%% MTEX Workshop ICOTOM 2017
%
%% The Orientation Space
% Ralf Hielscher, TU Chemnitz, Germany
% David Mainprice, Geosciences Montpellier, France
%
%%
% The following script describes different ways of visualzing the
% orientation space.
%
% Run this script section by section and follow the output. You are
% encauraged to alter the script to get a better feeling about MTEX.
%
% important shortcuts:
% Strg + Return - run the current section
% Shift + Strg + Return - run the current section and go to the next one
% F9 - evaluate the selected command
%
%% Individual orientations
% The most common way to describe orientations is by Euler angles
% (phi1,Phi,phi2). In MTEX this is done using the syntax
cs = crystalSymmetry('432');
ori = orientation('Euler',10*degree,30*degree,38*degree,cs)
%%
% Accordingly an orientation can be visualized in a three dimensional plot
% with axes for phi1, Phi and phi2. However, for publications two
% dimensional sections through this three dimensional space are more
% suitable.
plotSection(ori,'noSymmetry')
%%
% Often people expect the angle phi1 to be restricted between 0 and 90
% degree. This is true only for orthorombic specimen symmetry. A second
% issue is that individual orientations may fall into the gap between two
% sections. To avoid this one has two options.
%
% First option: specify the section directly
oS = phi2Sections(ori.CS,ori.SS);
oS.phi2 = 38*degree;
figure
plotSection(ori,oS,'noSymmetry')
%%
% Second option: increase the tolerance. Small exercise: how many points
% would you expect and how do you explain the result?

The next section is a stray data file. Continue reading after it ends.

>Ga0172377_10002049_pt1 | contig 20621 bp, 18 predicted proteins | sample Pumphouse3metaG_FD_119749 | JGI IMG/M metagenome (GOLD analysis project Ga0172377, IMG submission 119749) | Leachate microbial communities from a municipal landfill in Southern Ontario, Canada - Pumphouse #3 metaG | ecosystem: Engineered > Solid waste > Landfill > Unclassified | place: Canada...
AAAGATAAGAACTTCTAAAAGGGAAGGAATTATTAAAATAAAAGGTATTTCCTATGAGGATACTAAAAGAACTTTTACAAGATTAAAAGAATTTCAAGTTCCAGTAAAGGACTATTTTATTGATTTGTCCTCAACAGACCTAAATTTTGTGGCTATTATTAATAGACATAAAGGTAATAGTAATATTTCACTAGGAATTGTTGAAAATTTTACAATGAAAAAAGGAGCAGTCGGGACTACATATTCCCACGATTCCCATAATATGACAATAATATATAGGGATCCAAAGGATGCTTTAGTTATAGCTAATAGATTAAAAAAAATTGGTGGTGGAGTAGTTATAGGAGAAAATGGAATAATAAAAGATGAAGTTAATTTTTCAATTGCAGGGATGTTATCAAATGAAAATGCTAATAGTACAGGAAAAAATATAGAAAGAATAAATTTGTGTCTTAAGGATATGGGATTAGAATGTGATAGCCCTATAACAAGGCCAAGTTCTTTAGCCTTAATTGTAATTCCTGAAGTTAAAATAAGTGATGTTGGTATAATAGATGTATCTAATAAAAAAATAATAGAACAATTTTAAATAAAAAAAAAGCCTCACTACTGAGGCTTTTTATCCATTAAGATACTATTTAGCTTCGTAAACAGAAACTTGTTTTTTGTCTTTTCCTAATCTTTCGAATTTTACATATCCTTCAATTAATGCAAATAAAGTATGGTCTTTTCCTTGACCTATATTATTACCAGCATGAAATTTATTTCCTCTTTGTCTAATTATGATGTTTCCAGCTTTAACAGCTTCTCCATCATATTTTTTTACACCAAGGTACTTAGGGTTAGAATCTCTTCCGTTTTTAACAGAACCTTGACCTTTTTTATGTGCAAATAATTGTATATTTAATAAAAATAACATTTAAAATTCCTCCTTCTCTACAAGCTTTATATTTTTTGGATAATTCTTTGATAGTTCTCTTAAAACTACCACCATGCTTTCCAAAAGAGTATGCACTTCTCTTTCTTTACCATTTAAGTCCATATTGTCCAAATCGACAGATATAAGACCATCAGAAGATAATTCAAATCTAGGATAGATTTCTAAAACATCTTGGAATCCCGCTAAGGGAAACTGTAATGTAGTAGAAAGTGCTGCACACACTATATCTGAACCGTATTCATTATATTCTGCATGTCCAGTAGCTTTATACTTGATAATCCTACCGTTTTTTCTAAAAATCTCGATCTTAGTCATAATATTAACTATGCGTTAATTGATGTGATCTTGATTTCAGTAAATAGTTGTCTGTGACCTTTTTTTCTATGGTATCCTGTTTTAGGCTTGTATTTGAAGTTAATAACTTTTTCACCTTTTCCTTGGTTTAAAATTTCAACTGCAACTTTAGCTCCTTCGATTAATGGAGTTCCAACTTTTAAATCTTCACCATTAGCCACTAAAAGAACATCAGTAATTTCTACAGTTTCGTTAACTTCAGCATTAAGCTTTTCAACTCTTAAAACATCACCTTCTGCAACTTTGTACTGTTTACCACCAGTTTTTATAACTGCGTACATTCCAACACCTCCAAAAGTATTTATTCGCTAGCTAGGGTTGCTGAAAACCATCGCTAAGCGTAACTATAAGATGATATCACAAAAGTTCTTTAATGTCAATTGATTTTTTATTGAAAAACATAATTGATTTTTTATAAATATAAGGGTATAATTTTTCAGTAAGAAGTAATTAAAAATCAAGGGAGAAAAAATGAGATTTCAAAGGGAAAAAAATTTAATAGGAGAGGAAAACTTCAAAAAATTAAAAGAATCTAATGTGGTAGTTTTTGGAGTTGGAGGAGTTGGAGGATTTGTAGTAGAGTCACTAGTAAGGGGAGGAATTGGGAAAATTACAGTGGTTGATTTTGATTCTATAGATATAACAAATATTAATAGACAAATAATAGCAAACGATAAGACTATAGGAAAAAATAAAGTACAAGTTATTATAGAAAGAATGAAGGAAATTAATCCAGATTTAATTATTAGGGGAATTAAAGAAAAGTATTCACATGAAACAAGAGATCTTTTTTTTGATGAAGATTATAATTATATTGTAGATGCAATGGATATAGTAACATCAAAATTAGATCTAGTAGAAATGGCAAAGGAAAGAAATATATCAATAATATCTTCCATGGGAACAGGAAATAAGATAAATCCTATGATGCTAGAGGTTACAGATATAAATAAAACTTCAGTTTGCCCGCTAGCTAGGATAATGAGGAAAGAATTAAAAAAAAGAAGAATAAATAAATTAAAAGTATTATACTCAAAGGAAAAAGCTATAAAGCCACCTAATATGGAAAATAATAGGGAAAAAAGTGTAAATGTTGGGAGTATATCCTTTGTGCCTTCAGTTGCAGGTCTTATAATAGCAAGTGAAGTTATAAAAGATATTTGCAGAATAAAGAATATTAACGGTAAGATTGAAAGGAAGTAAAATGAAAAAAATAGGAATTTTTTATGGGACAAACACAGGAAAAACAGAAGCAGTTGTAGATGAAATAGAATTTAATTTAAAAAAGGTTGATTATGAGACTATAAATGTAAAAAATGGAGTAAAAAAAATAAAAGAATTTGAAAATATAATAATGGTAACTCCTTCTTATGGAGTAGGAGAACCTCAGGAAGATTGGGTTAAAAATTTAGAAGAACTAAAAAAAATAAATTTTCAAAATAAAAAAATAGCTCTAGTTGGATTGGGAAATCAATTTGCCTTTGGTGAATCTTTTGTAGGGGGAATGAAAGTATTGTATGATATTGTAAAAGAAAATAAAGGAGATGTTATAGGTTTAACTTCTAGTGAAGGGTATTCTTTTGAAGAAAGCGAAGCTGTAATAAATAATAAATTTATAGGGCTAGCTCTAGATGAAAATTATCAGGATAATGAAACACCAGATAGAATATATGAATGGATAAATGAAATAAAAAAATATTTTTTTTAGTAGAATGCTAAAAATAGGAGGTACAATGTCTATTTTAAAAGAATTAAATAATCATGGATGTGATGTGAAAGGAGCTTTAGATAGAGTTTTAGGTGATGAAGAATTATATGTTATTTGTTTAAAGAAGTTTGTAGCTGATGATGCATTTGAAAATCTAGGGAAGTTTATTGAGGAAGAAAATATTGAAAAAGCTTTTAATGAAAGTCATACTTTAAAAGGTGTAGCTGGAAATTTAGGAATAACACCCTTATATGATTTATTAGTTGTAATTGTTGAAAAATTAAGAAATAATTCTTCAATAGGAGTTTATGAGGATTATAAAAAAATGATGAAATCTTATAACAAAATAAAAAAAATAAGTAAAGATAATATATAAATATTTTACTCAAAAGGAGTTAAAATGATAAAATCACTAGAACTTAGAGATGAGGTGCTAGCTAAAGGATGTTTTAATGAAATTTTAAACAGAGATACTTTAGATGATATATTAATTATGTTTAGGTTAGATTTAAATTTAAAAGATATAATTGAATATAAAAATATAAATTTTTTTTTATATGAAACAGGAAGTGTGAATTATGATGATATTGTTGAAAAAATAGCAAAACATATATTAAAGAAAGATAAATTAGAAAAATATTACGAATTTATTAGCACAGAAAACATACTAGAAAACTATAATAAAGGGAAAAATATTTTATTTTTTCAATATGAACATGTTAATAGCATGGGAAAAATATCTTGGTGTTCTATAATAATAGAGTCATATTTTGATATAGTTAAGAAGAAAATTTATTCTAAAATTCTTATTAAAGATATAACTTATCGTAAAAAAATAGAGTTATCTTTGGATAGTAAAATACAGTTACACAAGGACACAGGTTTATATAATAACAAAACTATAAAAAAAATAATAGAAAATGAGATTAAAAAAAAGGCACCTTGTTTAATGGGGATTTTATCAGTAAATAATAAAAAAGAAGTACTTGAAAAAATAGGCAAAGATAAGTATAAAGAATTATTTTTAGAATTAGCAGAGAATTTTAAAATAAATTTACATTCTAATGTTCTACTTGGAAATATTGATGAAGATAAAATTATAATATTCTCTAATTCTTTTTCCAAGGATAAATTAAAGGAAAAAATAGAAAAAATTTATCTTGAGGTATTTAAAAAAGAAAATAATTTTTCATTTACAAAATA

oS = phi2Sections(ori.CS,ori.SS);
oS.tol = 7.4*degree;
plotSection(ori,oS)
%% ODF plots
%
% In the same manner as orientations we can also vizualize ODFs, we
% colorize the position of each orientation by the value of the ODF for
% this orientation in multiples of the random distribution (mrd).
plot(ODF.ambiguity1)
mtexColorbar
mtexColorMap LaboTeX
%%
% Exercise 1: The ODF in the figure is quite sharp. How many prefered
% orientations does it have and which crystal symmetry?
%%
% One of the big problems of the representation of an ODF by phi2 sections
% is that the same orientation may appear at different positions in the
% sections.
cs = crystalSymmetry('222')
ori = orientation('Euler',90*degree,0,0,cs);
odf = unimodalODF(ori)
plot(odf,'sections',18)
%%
% A different way of sectioning through the orientation space is to Euler
% angles alpha, beta, game with respect to rotations about Z, Y, Z axis as
% it was suggested by Matthies. Next consider sections of fixed sigma =
% alpha + gamma and use alpha, beta as polar coordinates for a spherical
% representation of the orientation. Such secions through the orientation
% space are called sigma sections.
plot(ODF.ambiguity1,'sigma')
%%
% Sigma sections may be interpreted as follows: The superposition of all
% sigma section gives the c-axis pole figure, i.e., the position of an
% orientation in a sigma section gives the direction of its c-axis. The
% direction of the a-axis changes from section to section and is visualzed
% by the vector field. This ways it is straight forward to read out the for
% any position in a sigma section the corresponding orientation.
plotPDF(odf.ambiguity1,Miller(0,0,1,cs))
%%
% In contrast to phi2 sections sigma any orientation is plotted at exactly
% one spot in the sigma sections (exccept for cubic symmetry)
cs = crystalSymmetry('222')
ori = orientation('Euler',90*degree,0,0,cs);
odf = unimodalODF(ori)
plot(odf,'sections',18,'sigma')
%% The assymetric region
%
% The whole space of all orientations can also be parametrised by
% rotational axis and rotational angle. Scaling the rotational axis by the
% rotational angle we can idetify the space of all orientations with the
% three dimensional ball with radius pi.
oR = orientationRegion([],'complete',cs)
plot(oR,'ignoreFundamentalRegion')
%%
% In the presence of crystal symmetry one can identify a subregion - the so
% called assymetric region - which contains for each orientation exactly
% one of its symmetrcially equivalent.
oR = cs.fundamentalRegion
hold on
plot(oR,'color','r')
hold on
ori = orientation('Euler',30*degree,40*degree,50*degree,cs);
plot(ori.symmetrise,'MarkerFaceColor','b','MarkerSize',10)
hold off